HEATHER du PLESSIS-AL­LAN

Herald on Sunday - - REVIEW - Heather du Plessis-Al­lan @HDPA

I’m not re­ally sure I’m do­ing the right thing telling this story. I’m wor­ried it will only per­pet­u­ate the same kind of knuck­le­head be­hav­iour I’m an­gry at. But, I’m go­ing to tell it any­way in the hope that it puts off at least one knuck­le­head.

This is a story about my cat.

On a Satur­day three weeks ago, I saw a video on Twit­ter. I might have had a gin or two.

A col­league of my hus­band’s had posted the video of a wee white and tabby kit­ten run­ning around a house squeak­ing and purring. The cap­tion said, “Um found this very thin, hun­gry kit­ten in the for­est”. This was some­where near Ro­torua. Gin makes you do silly things. I of­fered to take the kit­ten. It lay curled up in its car­rier-case for vir­tu­ally the whole car trip down to Welling­ton. I’m not sure it even did a wee.

It ar­rived at our house with a de­hy­drated, dry nose, did a poop and im­me­di­ately went to sleep on a cush­ion it seems to have since adopted as its own.

It’s quite a funny cat. Fussy as all hell. There was a few days’ protest at be­ing fed Whiskas, which seem not to be up to scratch. The cat won’t use the lit­ter tray un­til it has been cleaned, which cre­ates a never-end­ing cir­cle of work for me.

And water does not pass the lips. A kind lis­tener to my ra­dio show dropped off one of those water foun­tains that fil­ters and pipes the water so the cat gets tricked into think­ing it’s drink­ing from a stream or some­thing. Not this cat. This cat is too smart. The only op­tion is to sneak tiny amounts of water into the bowl of cat milk.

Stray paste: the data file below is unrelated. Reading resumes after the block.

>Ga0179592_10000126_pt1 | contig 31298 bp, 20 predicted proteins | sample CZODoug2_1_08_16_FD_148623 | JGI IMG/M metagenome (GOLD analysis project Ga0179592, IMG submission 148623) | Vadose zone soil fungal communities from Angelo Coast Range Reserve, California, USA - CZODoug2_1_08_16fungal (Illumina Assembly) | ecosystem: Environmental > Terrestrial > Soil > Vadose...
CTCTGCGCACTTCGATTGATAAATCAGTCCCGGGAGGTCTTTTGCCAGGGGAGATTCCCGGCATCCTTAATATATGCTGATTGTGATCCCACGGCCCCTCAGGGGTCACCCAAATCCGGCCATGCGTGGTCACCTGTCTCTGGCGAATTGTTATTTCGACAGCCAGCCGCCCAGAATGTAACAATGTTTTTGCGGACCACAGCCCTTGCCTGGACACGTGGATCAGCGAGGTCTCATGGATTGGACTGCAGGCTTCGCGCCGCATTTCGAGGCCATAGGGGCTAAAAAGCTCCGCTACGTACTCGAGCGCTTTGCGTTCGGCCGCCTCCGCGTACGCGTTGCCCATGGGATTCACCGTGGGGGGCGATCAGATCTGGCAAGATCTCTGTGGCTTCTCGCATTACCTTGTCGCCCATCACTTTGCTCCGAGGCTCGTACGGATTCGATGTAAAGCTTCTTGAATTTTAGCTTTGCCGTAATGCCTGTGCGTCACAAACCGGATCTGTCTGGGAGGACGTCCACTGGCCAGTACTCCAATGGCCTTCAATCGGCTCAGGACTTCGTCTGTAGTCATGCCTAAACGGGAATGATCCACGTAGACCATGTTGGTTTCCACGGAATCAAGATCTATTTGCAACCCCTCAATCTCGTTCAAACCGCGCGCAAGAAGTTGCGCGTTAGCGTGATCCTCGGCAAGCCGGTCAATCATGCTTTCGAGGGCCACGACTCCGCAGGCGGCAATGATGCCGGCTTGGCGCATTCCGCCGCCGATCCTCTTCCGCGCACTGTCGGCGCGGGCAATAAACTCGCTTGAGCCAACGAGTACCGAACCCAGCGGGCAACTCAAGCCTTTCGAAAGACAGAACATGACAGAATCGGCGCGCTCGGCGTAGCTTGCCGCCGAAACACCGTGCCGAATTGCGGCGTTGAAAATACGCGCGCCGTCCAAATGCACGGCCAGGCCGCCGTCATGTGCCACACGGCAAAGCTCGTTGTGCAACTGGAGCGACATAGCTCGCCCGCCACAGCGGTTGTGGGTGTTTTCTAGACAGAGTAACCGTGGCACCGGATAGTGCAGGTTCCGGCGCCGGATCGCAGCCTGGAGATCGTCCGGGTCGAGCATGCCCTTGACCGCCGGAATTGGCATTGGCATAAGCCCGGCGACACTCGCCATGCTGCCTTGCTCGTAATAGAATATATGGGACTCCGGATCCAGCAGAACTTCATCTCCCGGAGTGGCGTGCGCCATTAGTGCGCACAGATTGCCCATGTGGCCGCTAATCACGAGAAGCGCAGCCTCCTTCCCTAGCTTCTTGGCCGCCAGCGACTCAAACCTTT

We’ve called the kit­ten Gareth Mor­gan. It brings me no end of joy to walk around the house, call­ing out the kit­ten’s name. On wind­less days, I hope the real Gareth Mor­gan hears me. He lives a few houses up the street. Def­i­nitely within earshot.

It has proved an awk­ward name. Ear­lier this week we found out Gareth Mor­gan is prob­a­bly a girl.

Mi­nor de­tail.

Any­way, I’m telling you all of this so you can ap­pre­ci­ate how Gareth Mor­gan (the cat) has snuggled into a lit­tle bur­row in the bed­spread of my life. She’s happy, well fed to the point of flat­u­lence, has a favourite toy shaped like a pur­ple hedge­hog and shows us what a crazy hunter she is by at­tack­ing the rug at bed­time.

I’m telling you this so you can ap­pre­ci­ate how shitty it is that some­one dumped her in the for­est. Be­cause, the chances are she was dumped. She might have got lost, but the lo­cal vet said it was the sea­son of dump­ings. And she def­i­nitely came from a home. She wasn’t born feral. Feral cats don’t ar­rive at your house lit­ter trained and cud­dling up to hu­mans.

Per­haps you may think that dump­ing an un­wanted kit­ten is the most hu­mane thing to do. You know, give them at least a chance in life. It doesn’t work like that. The most likely thing is the kit­ten will die a hor­ri­ble death from ex­po­sure, de­hy­dra­tion or star­va­tion.

If that doesn’t hap­pen, the kit­ten will hunt and kill our na­tive birds to sur­vive. Which is the point the real Gareth Mor­gan was try­ing to make when he ad­vo­cated killing feral cats.

I worry telling you Gareth Mor­gan the Cat is homed and happy may be coun­ter­pro­duc­tive. The next kit­ten dumper may think their un­wanted cats will end up as happy as my wee mate. Sure, it hap­pens. But this is the ex­cep­tion, not the rule.

So, don’t dump your an­i­mals. Stop be­ing heart­less. Take them to the SPCA. It’s that sim­ple.

It brings me no end of joy to walk around the house, call­ing out the kit­ten’s name. On wind­less days, I hope the real Gareth Mor­gan hears me.

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